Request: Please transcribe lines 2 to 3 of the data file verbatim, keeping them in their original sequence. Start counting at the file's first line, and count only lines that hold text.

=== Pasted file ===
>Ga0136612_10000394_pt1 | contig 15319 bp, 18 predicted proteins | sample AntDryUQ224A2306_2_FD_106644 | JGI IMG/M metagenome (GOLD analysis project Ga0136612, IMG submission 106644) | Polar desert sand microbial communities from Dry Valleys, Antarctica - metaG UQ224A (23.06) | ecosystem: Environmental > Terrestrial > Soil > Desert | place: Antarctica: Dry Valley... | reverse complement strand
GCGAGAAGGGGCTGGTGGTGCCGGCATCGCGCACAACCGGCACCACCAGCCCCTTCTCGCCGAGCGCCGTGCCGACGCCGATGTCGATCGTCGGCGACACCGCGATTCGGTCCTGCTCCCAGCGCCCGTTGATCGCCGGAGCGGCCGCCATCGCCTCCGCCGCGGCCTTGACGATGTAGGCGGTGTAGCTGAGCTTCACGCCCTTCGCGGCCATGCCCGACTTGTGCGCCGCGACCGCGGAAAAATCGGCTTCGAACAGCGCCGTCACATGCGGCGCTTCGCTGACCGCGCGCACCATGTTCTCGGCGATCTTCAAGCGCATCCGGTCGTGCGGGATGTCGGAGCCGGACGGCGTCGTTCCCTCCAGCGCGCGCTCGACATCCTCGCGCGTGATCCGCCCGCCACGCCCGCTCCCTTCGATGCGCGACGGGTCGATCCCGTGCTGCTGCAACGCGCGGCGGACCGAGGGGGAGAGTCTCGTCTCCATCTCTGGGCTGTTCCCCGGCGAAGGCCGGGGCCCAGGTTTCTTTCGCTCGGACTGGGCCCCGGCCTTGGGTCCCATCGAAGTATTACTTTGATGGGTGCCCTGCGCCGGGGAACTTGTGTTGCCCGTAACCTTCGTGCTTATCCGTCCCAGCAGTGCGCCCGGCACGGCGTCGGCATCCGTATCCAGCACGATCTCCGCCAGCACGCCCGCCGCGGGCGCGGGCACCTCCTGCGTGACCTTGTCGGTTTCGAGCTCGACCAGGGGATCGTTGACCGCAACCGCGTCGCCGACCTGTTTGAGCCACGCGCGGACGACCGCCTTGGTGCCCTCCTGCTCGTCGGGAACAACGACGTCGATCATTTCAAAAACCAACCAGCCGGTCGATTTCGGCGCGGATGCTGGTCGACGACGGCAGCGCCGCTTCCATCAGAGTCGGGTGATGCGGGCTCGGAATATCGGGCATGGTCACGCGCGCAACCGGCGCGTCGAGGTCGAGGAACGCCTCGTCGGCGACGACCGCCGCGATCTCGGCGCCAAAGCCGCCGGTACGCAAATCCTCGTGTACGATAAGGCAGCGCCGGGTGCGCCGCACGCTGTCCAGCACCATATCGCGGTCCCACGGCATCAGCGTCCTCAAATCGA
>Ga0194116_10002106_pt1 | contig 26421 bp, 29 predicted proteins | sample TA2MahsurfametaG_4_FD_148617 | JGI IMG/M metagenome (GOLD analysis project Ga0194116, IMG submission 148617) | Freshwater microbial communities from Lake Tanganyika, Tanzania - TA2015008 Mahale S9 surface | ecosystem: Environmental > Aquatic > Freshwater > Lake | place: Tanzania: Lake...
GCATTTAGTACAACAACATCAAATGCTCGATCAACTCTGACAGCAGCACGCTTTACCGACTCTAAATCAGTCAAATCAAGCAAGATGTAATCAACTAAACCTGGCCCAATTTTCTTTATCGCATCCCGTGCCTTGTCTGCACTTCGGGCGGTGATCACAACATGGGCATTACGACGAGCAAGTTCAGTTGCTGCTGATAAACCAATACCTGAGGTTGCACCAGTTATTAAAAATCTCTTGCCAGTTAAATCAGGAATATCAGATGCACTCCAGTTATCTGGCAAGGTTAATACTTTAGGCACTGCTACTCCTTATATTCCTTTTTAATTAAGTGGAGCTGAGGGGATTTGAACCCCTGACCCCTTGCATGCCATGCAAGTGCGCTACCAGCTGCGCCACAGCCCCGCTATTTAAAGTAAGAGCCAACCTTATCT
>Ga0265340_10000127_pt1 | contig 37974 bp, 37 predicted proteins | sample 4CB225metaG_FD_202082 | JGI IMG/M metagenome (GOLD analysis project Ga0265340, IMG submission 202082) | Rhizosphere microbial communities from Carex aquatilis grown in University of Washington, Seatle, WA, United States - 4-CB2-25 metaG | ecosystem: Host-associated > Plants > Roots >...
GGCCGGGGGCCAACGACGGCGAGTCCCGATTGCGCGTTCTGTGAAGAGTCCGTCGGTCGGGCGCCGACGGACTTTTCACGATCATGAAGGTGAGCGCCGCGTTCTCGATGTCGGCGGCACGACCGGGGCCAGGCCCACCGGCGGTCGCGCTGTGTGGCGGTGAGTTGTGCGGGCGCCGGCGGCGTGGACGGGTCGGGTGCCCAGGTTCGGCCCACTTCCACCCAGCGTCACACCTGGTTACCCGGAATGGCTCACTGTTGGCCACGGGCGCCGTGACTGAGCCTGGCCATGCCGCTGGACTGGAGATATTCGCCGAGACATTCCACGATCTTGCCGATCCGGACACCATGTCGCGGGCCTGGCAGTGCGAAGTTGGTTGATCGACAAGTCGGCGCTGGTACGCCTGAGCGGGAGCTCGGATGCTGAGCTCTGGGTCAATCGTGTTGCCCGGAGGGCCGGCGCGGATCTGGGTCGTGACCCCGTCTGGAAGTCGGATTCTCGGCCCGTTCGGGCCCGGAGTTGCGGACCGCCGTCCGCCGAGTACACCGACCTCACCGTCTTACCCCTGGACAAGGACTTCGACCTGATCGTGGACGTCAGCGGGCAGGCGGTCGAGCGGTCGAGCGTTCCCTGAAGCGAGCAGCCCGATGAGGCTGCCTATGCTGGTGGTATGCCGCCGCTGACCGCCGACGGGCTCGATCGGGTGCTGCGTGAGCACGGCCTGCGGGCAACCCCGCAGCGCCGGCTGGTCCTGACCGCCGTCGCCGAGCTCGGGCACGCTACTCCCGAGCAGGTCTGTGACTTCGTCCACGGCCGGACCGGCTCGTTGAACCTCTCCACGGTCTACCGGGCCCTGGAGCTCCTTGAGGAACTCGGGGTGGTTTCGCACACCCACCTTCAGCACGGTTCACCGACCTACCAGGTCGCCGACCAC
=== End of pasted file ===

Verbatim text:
GCGAGAAGGGGCTGGTGGTGCCGGCATCGCGCACAACCGGCACCACCAGCCCCTTCTCGCCGAGCGCCGTGCCGACGCCGATGTCGATCGTCGGCGACACCGCGATTCGGTCCTGCTCCCAGCGCCCGTTGATCGCCGGAGCGGCCGCCATCGCCTCCGCCGCGGCCTTGACGATGTAGGCGGTGTAGCTGAGCTTCACGCCCTTCGCGGCCATGCCCGACTTGTGCGCCGCGACCGCGGAAAAATCGGCTTCGAACAGCGCCGTCACATGCGGCGCTTCGCTGACCGCGCGCACCATGTTCTCGGCGATCTTCAAGCGCATCCGGTCGTGCGGGATGTCGGAGCCGGACGGCGTCGTTCCCTCCAGCGCGCGCTCGACATCCTCGCGCGTGATCCGCCCGCCACGCCCGCTCCCTTCGATGCGCGACGGGTCGATCCCGTGCTGCTGCAACGCGCGGCGGACCGAGGGGGAGAGTCTCGTCTCCATCTCTGGGCTGTTCCCCGGCGAAGGCCGGGGCCCAGGTTTCTTTCGCTCGGACTGGGCCCCGGCCTTGGGTCCCATCGAAGTATTACTTTGATGGGTGCCCTGCGCCGGGGAACTTGTGTTGCCCGTAACCTTCGTGCTTATCCGTCCCAGCAGTGCGCCCGGCACGGCGTCGGCATCCGTATCCAGCACGATCTCCGCCAGCACGCCCGCCGCGGGCGCGGGCACCTCCTGCGTGACCTTGTCGGTTTCGAGCTCGACCAGGGGATCGTTGACCGCAACCGCGTCGCCGACCTGTTTGAGCCACGCGCGGACGACCGCCTTGGTGCCCTCCTGCTCGTCGGGAACAACGACGTCGATCATTTCAAAAACCAACCAGCCGGTCGATTTCGGCGCGGATGCTGGTCGACGACGGCAGCGCCGCTTCCATCAGAGTCGGGTGATGCGGGCTCGGAATATCGGGCATGGTCACGCGCGCAACCGGCGCGTCGAGGTCGAGGAACGCCTCGTCGGCGACGACCGCCGCGATCTCGGCGCCAAAGCCGCCGGTACGCAAATCCTCGTGTACGATAAGGCAGCGCCGGGTGCGCCGCACGCTGTCCAGCACCATATCGCGGTCCCACGGCATCAGCGTCCTCAAATCGA
>Ga0194116_10002106_pt1 | contig 26421 bp, 29 predicted proteins | sample TA2MahsurfametaG_4_FD_148617 | JGI IMG/M metagenome (GOLD analysis project Ga0194116, IMG submission 148617) | Freshwater microbial communities from Lake Tanganyika, Tanzania - TA2015008 Mahale S9 surface | ecosystem: Environmental > Aquatic > Freshwater > Lake | place: Tanzania: Lake...